Below is an extended trip report from my recent attempt at the circumnavigation record for Vancouver Island in late July of 2015. I made the attempt unassisted, meaning that I had to carry all of my own gear, water and food (with no resupply at any point).
DAY 1: Sunday July 25th, 2015 At 7:30am on Sunday morning, I said my farewell to my good friend Paul who had agreed to drive me to the put in at Port Hardy. The drive to Port Hardy was sobering. As you wind your way north the island just keeps unfolding endlessly. And when you finally make it to Port Hardy after many hours on the highway, you are only at the tip of the diving board.
The second sobering moment was loading my ski with 100,000 calories of food, 10L of water, and enough camping gear to stake a claim on the Klondike on my way home. Lifting a boat this heavy (130 pounds!) and walking it down the boat ramp is no small feat. Doing this in the surf zone was something I didn't even want to think about. I did my best, using two climbing slings to create a reliable and simple harness to lift the ski and walk it down the ramp. Once in the water, the boat moved remarkably well. Just don't expect to catch anything but the steepest runners in this puppy.
As I left the marina in the fog, my mind settled into the day's work and I found my standard paddling rhythm quickly. I enjoyed clearing skies as I paddled against the current in the Goletas Channel, and made good time to Shushartie Bay where the current switched and I picked up my pace considerably, averaging 7mph as I headed out to meet the ocean. I paddled on the island side of the shore, planning to use the Tatnal Reefs in the event the Nawhitti Bar was an issue (it was not). I had planned to change my water supply at Cape Sutil, but was approached at landing by a black bear who I discovered was feeding on a carcass of some kind. Water would have to wait.
Naturally I elected to keep paddling, arriving at Cape Scott at roughly 4pm very dehydrated and hot, but in high spirits and ready to face my first real challenge. I found conditions hectic and up to reputation with large, standing waves (10' faces) and some very confused water. My rough water preparation paid big dividends. I was able to make short work of the transition around the cape without any hesitation in the surfski and with only a few sea lions for an audience. However, the heat of day and short water supply caught up to me and I had to deal with a major bonk and a bit of heat exhaustion once I had rounded the cape. I was forced to head in far sooner then I would have liked, and camped at Guise Bay.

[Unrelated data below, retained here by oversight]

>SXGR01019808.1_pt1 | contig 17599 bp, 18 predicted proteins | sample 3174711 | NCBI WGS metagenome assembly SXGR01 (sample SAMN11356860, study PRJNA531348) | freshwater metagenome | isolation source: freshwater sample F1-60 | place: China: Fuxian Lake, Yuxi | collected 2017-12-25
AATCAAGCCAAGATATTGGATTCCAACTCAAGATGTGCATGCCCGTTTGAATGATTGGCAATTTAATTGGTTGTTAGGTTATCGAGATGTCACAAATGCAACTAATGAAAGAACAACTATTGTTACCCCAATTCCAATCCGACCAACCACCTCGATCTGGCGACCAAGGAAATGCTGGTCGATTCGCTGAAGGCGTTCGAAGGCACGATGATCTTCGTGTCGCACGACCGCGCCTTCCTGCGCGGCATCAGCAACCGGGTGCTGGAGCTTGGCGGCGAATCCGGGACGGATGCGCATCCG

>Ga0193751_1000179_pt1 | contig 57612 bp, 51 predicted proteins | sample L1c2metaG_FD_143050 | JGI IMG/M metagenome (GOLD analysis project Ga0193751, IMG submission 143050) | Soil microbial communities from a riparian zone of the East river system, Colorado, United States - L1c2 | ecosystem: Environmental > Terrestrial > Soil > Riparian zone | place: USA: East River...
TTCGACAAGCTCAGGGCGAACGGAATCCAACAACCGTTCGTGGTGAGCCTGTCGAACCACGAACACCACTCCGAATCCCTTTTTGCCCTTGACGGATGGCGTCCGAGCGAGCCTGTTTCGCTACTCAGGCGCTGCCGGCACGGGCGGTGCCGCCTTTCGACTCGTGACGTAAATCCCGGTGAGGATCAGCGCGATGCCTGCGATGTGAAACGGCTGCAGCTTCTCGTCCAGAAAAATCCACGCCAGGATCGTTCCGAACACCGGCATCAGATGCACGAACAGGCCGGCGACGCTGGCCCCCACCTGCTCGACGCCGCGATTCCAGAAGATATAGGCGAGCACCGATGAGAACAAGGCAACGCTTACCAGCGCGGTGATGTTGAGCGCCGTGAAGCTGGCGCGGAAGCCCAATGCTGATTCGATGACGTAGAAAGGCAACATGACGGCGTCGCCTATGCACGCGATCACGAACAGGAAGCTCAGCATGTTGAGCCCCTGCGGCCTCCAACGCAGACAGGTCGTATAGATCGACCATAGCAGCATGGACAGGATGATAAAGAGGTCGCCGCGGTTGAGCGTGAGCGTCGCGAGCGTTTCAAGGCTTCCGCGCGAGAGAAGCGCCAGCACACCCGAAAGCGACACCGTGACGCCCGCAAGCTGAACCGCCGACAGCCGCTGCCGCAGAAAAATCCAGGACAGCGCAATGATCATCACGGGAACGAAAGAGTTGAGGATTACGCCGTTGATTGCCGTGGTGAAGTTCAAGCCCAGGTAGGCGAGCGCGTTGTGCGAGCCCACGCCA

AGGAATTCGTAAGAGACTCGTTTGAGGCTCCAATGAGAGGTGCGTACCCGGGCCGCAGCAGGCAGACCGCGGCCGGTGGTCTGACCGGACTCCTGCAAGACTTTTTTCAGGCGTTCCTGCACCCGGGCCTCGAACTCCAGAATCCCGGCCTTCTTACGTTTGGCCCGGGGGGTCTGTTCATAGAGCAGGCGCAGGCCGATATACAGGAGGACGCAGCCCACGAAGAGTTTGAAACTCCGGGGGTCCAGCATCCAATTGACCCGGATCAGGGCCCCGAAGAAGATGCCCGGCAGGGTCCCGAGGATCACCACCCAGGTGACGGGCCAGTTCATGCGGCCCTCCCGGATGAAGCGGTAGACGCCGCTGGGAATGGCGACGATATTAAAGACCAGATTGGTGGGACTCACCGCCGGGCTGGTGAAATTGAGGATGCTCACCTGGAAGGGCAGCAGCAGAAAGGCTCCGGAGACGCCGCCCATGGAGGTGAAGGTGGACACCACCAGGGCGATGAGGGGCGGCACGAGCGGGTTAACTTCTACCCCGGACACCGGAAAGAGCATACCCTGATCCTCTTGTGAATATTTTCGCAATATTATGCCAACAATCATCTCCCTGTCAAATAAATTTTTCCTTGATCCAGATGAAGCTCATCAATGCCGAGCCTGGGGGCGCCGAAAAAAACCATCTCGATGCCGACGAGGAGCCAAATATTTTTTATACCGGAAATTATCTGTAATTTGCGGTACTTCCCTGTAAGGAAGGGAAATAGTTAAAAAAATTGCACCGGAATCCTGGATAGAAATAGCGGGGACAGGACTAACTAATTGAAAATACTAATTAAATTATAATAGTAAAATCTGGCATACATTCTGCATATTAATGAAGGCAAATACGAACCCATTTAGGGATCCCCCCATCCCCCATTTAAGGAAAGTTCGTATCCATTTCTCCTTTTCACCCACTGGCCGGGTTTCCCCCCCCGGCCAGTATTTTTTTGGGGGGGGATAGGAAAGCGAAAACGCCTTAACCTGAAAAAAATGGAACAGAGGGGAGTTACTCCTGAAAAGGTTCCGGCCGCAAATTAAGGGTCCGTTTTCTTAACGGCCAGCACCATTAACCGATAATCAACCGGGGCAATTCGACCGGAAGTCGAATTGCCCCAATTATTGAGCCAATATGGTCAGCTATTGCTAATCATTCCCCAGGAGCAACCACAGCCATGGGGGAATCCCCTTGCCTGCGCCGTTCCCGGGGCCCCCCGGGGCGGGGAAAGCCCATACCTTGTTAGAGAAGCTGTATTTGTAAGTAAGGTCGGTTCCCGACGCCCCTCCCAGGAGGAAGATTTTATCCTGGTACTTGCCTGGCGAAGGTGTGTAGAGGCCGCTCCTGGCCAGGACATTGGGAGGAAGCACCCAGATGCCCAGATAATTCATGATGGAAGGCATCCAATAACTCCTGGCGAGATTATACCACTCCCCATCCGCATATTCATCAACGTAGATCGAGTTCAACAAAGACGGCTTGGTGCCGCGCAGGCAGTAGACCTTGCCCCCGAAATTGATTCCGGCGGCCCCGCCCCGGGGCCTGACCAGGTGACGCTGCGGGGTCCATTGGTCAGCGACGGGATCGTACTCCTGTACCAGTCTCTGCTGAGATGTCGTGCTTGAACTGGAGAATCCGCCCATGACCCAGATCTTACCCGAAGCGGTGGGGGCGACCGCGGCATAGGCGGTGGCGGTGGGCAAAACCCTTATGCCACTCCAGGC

A disappointing first day, but not a total disaster. That night however, my phone went completely bonkers and would randomly turn itself on and ring. It did this for six hours, and would wake me even though I had placed it in a small dry sack and buried it in the sand. Suspecting water as the culprit, I took the silica packets from my freeze dried meal and placed them with the phone in a small ziplock bag to try to help it recover.
Guise Bay was tremendously beautiful, and surprisingly well attended by a mix of hikers and a couple of fellow kayakers. It was here that I met another paddler who was also traveling around the island, but without the pressure of a record attempt. I suspected he would enjoy his circumstances much more then myself! As a strange matter of chance, I would later run into his son in Tofino who asked me out of the blue if I happened to have seen his dad out there. Small world indeed. A side note on Guise Bay, the Tsunami debris from Japan was littered across the beach, and some of it had been repurposed to good effect as chairs, tables and even mooring balls for those looking for a game of beach volleyball.
Day 2: Monday, July 26th I woke up at 4am utterly drained from my phone's antics and having slept very little. I set to figuring out a communication plan with my family should my phone completely fail. I was using my phone in tandem with an original DeLorme inReach which does not have a screen and must be paired with a smartphone for detailed communications. The device is a good one, very reliable and simple. However the tracking feature and battery life was a challenge, as a four hour tracking interval drained the batteries in just one day. In order to make my remaining batteries last for the entire trip I was forced to log my location at night without much communication back home.
I was on the water by roughly 9am, another disappointment, and decided that Lawn Point was likely my best bet as a target for the day at roughly 50 miles away. Modest by my standards.
Conditions were rough in the early morning with a beam swell, short period, and a wandering wind with lots of rebound on overhead waves. Skies were overcast with high clouds and temps in the low 60's. I quickly adjusted and found a fast pace as I set out south, averaging 6.5mph running with the current about two miles off shore and very much enjoying the cool conditions.